Why I hate some companies passionately Dreamed 4116 days ago | | 571 words

Starting with a note over at 9rules about AOL and the amount of hatred a seemingly innocuous note brought, the question was raised. Why do people hate companies with a passion?

I gave a few examples in my comment, cross-posted below.


It’s all about experiences with a company. If a company burns me and leaves me for dead, I am very, very slow to change my opinion of then. Especially anything in the tech field where there are 15 other companies waiting to take its place.

AOL burned me for a number I reasons I listed in a comment on your article.
The short version is this. Their customer support was a nightmare. Their overspamming the world with CDs and causing their phone lines to become jammed so people paying for the service could not get on for hours at a time. The fast-bloating software that took over any machine you put it on. And did I mention the time I could see their Dulles, VA headquarters but not connect. Yes, I know their modem banks weren’t necessarily there. But still, it’s something to be able to shake an angry fist at a corporation’s HQ.

In their defense, they did create an amazing instant messaging service. I can’t say client because I’ve long abandoned it since they added advertising to it in favor of Gaim/Pidgin and Adium.

Microsoft’s Xbox division holds a special place of hatred in my heart too because they sold me (and everyone else) a flawed product. I love my Xbox 360 more than most people I meet. But they sold me a lemon. It was going to die (and has twice). That just stinks of wrong! Don’t sell a product you KNOW is going to fail. Fix it, then sell it.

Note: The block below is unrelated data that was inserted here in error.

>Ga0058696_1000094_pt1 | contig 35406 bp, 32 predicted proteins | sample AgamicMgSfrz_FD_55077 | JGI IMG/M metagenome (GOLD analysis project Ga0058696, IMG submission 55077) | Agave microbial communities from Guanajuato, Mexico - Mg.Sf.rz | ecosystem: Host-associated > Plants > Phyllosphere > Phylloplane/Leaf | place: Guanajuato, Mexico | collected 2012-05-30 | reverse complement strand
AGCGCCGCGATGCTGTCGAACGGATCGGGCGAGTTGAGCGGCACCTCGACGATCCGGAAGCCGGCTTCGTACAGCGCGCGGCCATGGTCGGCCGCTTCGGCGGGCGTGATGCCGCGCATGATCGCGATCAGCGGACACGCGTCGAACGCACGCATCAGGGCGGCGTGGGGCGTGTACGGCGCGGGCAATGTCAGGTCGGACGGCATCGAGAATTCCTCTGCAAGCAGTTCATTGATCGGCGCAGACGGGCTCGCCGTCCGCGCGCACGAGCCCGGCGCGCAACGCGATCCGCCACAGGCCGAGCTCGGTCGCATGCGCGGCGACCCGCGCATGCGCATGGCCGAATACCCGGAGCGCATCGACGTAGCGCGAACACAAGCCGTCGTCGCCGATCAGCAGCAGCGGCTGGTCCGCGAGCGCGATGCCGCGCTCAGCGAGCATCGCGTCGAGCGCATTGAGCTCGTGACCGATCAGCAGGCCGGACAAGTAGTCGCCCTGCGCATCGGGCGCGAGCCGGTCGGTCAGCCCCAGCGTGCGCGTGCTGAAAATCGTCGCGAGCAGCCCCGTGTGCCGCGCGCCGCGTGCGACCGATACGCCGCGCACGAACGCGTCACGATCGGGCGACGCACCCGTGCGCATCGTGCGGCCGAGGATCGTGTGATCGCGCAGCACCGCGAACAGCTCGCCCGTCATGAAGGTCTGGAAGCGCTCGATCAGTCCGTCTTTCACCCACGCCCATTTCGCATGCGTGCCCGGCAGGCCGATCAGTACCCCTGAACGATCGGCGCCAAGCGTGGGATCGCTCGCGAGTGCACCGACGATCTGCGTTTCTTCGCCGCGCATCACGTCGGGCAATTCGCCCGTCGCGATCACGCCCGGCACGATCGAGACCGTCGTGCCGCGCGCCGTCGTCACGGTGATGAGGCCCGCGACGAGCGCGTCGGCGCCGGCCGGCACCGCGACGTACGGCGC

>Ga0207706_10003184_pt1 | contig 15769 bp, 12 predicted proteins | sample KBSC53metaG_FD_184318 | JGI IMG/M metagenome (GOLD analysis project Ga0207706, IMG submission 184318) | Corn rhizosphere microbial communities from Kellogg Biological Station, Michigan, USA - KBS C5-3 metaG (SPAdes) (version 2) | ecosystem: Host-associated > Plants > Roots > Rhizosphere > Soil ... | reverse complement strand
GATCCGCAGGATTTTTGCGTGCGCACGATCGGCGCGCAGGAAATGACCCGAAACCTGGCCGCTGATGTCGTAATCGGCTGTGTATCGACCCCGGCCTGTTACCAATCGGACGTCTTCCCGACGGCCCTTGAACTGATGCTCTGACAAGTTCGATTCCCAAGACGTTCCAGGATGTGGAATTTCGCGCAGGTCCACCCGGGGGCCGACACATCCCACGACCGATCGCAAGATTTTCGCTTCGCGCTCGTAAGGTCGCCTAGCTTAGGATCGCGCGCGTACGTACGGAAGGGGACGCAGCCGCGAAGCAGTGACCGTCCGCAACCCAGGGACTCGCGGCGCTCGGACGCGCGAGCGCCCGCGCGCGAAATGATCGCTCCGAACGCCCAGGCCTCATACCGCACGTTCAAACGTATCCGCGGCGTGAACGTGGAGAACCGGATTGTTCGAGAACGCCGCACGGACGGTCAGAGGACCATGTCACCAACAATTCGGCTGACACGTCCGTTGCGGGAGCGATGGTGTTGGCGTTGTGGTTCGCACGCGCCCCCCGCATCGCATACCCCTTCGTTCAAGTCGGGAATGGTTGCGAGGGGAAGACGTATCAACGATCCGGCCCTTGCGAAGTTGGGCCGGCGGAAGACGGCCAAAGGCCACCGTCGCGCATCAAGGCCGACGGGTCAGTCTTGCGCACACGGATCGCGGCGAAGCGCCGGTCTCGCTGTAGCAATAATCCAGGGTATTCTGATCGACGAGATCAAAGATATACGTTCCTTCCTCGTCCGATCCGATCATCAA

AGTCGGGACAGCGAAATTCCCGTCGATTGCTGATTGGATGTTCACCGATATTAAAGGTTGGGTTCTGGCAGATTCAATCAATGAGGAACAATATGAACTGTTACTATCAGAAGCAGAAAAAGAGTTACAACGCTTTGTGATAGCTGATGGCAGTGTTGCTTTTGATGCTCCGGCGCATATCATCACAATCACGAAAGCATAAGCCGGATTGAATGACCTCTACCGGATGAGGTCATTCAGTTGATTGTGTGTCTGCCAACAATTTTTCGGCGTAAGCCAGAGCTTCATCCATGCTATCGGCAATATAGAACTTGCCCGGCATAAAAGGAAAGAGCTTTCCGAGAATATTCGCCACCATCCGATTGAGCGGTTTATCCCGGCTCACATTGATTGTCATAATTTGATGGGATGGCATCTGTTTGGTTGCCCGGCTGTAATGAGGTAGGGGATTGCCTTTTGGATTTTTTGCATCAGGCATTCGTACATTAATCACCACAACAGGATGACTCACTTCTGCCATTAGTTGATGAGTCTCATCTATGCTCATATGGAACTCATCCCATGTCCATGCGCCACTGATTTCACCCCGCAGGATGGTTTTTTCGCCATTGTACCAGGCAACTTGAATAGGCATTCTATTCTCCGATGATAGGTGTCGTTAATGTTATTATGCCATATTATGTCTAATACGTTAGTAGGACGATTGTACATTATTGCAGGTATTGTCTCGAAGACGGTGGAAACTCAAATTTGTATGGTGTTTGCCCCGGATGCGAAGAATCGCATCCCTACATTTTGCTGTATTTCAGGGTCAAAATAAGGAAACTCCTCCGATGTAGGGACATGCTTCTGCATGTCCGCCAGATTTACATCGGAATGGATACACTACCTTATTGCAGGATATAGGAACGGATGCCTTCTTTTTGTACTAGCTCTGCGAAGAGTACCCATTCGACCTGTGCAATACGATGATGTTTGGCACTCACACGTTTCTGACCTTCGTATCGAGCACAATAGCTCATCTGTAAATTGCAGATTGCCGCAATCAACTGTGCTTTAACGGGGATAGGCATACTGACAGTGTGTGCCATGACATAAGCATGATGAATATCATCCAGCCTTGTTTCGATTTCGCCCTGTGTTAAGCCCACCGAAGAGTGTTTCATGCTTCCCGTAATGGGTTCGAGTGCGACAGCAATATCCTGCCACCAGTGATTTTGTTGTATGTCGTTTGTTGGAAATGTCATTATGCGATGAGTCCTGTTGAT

Microsoft’s Windows have been the bain of my existence since I was young and knew enough to know there was better out there. But I also am in awe of their engineers for making a product that can run on… anything! And for supporting as many things as it does, software and hardware.

And do I even need to mention phone companies. I’ve been with Alltel and Verizon. Both of which I could go on about but everyone has their own “got beaten and mugged by a phone company” story. So I won’t. But they all get their special place in hell too. Not as far down as AOL, but close, and closing in by the day.


When it comes right down to it. Companies need to realize it’s not like they are the only ones in their field. There are 5 competitors waiting to take their place. Especially in the tech field, there is a small army waiting to replace them. If you burn me, I’ll jump ship and get picked up by someone else quicker than it takes you to confirm my account deletion.

I have been thinking a lot recently about the dichotomy of how companies treat their customers before and after the change from potential customer to customer. They’ll wine and dine you while their courting your bank account. Then as soon as you pull out that cash or card, they’ll stop calling. Then they’ll leave you on your wedding day and never return your phone calls.

It seems entirely backwards in how customer service should work. Shouldn’t you treat those keeping you in business better than those who are supporting your competitors?


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